Why The Bollinger Deliver-E Looks Nothing Like The Truck Or SUV

Electric Vehicles / Comments

It bears no resemblance to Bollinger's other models.

If you just saw the recently-revealed Bollinger Deliver-E electric van and wondered how it could come from the same company that builds the boxy B1 SUV and B2 pickup truck, you aren't alone. The Deliver-E bears more resemblance to the upcoming Tesla Semi than either of Bollinger's other products, which will indirectly compete against the Tesla Cybertruck and Rivian RT1. There is a very good reason for that.

Speaking with company CEO Robert Bollinger, CarBuzz learned how the requirements for a van differ so greatly from an SUV or pickup truck.

"Our trucks were developed to have the most ground clearance, but delivery vans need to have the lowest possible ground clearance," Bollinger explained. "We quickly realized we needed to develop a new platform for the Deliver-E. Also, all-wheel-drive and adjustable suspension were not needed, so we created a front-wheel-drive configuration that allows even more cargo space."

Bollinger Motors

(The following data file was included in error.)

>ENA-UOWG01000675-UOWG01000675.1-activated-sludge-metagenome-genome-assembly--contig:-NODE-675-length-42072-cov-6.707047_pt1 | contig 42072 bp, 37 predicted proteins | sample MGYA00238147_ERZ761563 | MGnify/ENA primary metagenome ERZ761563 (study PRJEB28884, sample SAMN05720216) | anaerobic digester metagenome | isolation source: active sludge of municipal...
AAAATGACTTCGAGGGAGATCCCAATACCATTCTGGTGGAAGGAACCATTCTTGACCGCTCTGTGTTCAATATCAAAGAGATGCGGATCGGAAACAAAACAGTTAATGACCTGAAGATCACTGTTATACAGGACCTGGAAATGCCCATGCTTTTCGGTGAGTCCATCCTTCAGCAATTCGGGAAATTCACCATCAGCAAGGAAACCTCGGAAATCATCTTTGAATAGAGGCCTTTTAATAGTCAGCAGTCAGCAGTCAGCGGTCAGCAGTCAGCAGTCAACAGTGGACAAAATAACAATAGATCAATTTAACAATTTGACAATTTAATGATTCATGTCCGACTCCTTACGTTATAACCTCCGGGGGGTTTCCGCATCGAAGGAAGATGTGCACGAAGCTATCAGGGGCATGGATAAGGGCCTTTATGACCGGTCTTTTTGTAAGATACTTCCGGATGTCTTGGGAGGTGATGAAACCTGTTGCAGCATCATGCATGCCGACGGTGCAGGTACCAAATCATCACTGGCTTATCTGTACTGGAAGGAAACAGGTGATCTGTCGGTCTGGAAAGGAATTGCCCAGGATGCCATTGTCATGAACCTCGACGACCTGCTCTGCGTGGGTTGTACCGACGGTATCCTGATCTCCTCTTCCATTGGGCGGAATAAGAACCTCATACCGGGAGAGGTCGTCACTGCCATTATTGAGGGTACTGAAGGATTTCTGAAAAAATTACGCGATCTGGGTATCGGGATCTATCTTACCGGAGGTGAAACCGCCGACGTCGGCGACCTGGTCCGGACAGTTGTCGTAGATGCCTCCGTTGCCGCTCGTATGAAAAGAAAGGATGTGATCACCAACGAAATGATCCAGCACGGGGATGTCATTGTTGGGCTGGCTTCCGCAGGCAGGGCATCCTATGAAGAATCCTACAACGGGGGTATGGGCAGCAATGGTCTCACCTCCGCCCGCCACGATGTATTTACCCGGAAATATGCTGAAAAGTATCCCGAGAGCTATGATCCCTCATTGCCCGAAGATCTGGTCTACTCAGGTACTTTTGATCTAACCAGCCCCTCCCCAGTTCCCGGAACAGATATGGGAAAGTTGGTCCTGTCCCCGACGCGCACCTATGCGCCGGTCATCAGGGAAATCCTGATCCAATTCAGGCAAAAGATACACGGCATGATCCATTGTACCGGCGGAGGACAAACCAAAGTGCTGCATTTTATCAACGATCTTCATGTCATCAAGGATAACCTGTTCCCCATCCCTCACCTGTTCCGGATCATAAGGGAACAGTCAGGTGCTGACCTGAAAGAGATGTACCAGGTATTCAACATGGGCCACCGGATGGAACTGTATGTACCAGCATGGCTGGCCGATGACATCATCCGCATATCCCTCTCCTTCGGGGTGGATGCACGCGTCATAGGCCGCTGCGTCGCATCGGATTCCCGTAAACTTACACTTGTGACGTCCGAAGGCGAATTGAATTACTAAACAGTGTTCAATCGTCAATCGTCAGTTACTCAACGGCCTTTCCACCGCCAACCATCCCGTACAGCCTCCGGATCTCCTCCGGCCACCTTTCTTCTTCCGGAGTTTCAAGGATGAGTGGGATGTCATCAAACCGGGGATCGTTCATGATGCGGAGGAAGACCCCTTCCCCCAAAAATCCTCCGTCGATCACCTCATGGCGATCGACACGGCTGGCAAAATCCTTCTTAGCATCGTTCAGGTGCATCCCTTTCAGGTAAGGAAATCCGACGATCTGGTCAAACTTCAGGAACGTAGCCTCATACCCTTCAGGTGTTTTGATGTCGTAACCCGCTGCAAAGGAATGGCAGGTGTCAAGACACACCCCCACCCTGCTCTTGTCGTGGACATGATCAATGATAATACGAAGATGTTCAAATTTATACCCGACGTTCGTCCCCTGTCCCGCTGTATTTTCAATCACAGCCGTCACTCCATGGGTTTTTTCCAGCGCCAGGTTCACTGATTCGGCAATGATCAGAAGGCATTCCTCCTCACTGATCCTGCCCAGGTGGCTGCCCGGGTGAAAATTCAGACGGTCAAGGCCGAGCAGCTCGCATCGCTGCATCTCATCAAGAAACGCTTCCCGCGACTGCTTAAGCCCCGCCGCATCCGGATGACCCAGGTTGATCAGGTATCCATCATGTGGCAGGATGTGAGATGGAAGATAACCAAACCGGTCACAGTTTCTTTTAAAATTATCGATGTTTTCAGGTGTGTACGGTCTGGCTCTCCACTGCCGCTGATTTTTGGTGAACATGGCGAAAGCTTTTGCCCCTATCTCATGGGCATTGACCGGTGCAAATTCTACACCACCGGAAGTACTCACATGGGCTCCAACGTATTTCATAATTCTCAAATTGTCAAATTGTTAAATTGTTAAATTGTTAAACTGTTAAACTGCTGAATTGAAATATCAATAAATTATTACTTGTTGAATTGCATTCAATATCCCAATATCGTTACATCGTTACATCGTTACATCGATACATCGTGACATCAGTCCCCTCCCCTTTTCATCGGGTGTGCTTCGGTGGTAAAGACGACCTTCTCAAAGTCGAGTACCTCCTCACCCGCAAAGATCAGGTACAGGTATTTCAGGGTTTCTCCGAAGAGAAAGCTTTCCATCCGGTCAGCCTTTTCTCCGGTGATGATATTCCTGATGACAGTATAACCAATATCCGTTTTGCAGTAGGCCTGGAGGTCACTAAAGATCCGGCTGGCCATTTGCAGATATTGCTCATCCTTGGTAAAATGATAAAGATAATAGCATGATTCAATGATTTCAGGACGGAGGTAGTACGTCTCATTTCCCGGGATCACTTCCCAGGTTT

Bollinger Motors
Bollinger Motors

Suddenly jumping into the van segment seems like a surprising move for Bollinger, as the company still hasn't put its B1 SUV or B2 pickup truck into production yet.

"Well-known companies in the delivery segment approached us when they saw our Chass-E press release and saw we had expertise in the electrified Class 3 space," Bollinger told CarBuzz. "We then developed an entirely new platform that fits the needs of delivery vans."

For those who don't remember, the Chass-E (formerly known as the E-Chassis) is an electric skateboard-style platform that underpins both the B1 and B2 (pictured below). Much like Tesla's architecture, the Chass-E allows Bollinger to mount different bodies on a shared platform easily.

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Bollinger Motors
Bollinger Motors
Bollinger Motors
Bollinger Motors

Creating an all-new platform is no small task, but Bollinger will not go it alone. Moreover, the Deliver-E could even be made outside of Michigan.

"We will be announcing our partner for the Deliver-E soon," said Bollinger, hinting that his company could outsource production for its new van. Assembly for the B1 and B2 truck and SUV will take place in Detroit, but the Deliver-E will use a different, still-to-be-confirmed production center. Ford currently dominates the commercial van space with its E-Series and Transit models, but Bollinger hopes to capture a small segment of customers, likely suburban-based business, who could make great use of a zero-emissions electric van with Class 3 weight capacities.

Bollinger Motors
Bollinger Motors

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